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New Yorkers are at once the most perceptive and oblivious people on earth

The Qualiast

New Yorkers are at once the most perceptive and oblivious people on earth

Daniel Yudkin

Having spent the first twenty-two years of my life in the relative quiet and seclusion of the Berkshires, moving to the largest city in North American presented certain hardships. Perhaps the most difficult of these had to do with my attention. Everything was always grabbing it, trying to pull it in some direction. Store fronts with posters of girls with naked bellies continuously threatened to make me crash into oncoming pedestrians. Fascinating conversations in coffee shops caused me to forget my work. On the subway, I had to start burying my face in an iPhone game or else I risked getting overstimulated and having heart palpitations somewhere underneath the East river.

Gradually, though, I developed a skill New Yorkers have refined to the very highest level: laser-like attention.

New Yorkers are simultaneously the most perceptive and oblivious people on the planet. They can suss out someone’s personality, or guess with startling accuracy what neighborhood a person lives in, or whether they are single, at a glance. They can spot potential mates, or rivals, or business partners, from three blocks away. They can divine a person’s intentions by their posture, or their gait, or their tone of voice. The faintest puff of breeze, when intercepted at the proper angle, is a harbinger of a coming subway train. A faint glint of light a quarter mile up the avenue indicates a vacant taxi. The curls at the corner of the patrons mouths tells whether we should go into this bar or not. A millimeter of metal flashed for a split second says whether it’s a Rolex or a knockoff. The slightest off-color remark can cause deep offense.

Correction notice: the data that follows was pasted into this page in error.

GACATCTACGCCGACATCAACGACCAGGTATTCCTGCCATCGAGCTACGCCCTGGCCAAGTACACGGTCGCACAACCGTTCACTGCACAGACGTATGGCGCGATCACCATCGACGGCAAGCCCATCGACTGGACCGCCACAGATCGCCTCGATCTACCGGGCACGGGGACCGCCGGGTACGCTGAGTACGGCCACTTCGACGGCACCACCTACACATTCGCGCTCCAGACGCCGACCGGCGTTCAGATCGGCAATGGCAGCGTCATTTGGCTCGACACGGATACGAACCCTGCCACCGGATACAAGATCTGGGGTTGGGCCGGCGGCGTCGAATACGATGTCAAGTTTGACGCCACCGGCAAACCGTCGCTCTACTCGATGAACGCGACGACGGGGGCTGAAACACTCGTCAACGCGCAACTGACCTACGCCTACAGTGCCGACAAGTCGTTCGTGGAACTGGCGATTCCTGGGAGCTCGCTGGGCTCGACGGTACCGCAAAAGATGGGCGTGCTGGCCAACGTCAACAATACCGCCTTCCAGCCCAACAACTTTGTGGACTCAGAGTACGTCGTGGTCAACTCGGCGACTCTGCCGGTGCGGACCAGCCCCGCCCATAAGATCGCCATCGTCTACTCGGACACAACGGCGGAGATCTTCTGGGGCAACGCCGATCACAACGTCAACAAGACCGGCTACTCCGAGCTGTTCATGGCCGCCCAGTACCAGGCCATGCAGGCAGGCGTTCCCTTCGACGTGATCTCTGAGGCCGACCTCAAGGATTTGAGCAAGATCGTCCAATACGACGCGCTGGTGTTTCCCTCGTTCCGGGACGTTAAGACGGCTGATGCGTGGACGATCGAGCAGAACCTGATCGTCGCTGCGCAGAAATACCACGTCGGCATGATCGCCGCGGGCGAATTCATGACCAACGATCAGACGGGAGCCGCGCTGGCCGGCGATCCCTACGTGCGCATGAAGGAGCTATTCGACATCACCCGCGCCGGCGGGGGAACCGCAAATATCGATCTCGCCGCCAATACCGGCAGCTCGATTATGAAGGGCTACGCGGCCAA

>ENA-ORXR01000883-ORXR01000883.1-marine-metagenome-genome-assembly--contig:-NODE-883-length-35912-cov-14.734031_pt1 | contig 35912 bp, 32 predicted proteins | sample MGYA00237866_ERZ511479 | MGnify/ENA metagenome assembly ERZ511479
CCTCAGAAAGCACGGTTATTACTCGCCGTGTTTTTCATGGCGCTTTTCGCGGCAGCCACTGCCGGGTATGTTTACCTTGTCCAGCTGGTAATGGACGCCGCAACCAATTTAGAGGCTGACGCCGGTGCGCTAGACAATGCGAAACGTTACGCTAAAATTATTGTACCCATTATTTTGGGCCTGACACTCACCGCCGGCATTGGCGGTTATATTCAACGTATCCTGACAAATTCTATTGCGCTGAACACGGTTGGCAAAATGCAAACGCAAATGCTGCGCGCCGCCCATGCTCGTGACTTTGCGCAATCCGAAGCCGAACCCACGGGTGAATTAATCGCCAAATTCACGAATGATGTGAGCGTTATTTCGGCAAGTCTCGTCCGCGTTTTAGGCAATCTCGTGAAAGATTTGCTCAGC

At the same time, though, New Yorkers wade through a swarm of stimuli and pay them no mind. Everybody ignores that guy with headphones singing loudly on the train. We have the most intimate of conversations at tables literally inches from our neighbors, and everyone enters into a tacit agreement not to eavesdrop. We walk past countless suffering addicts and panhandlers without giving them a second thought. We muscle through nauseating smells in public bathrooms; we sleep through car alarms going off feet from our windows.

Life in this city sharpens the attention to the finest level. By sheer necessity we are forced to seize control of our otherwise fickle awareness and bend it to our will. And what we pay attention to determines the city that we live in. There are as many New Yorks as there are New Yorkers; there are as many New Yorkers as there are minds that attend. Our attention dictates what we see, what we hear, who we inspect and who we ignore. We can decide what we want to fill our senses with. We can decide what we want to tune out. It’s the blessing and a curse of living shoulder-to-shoulder with eight million other people who are, at their core, nothing more than bestowers of attention.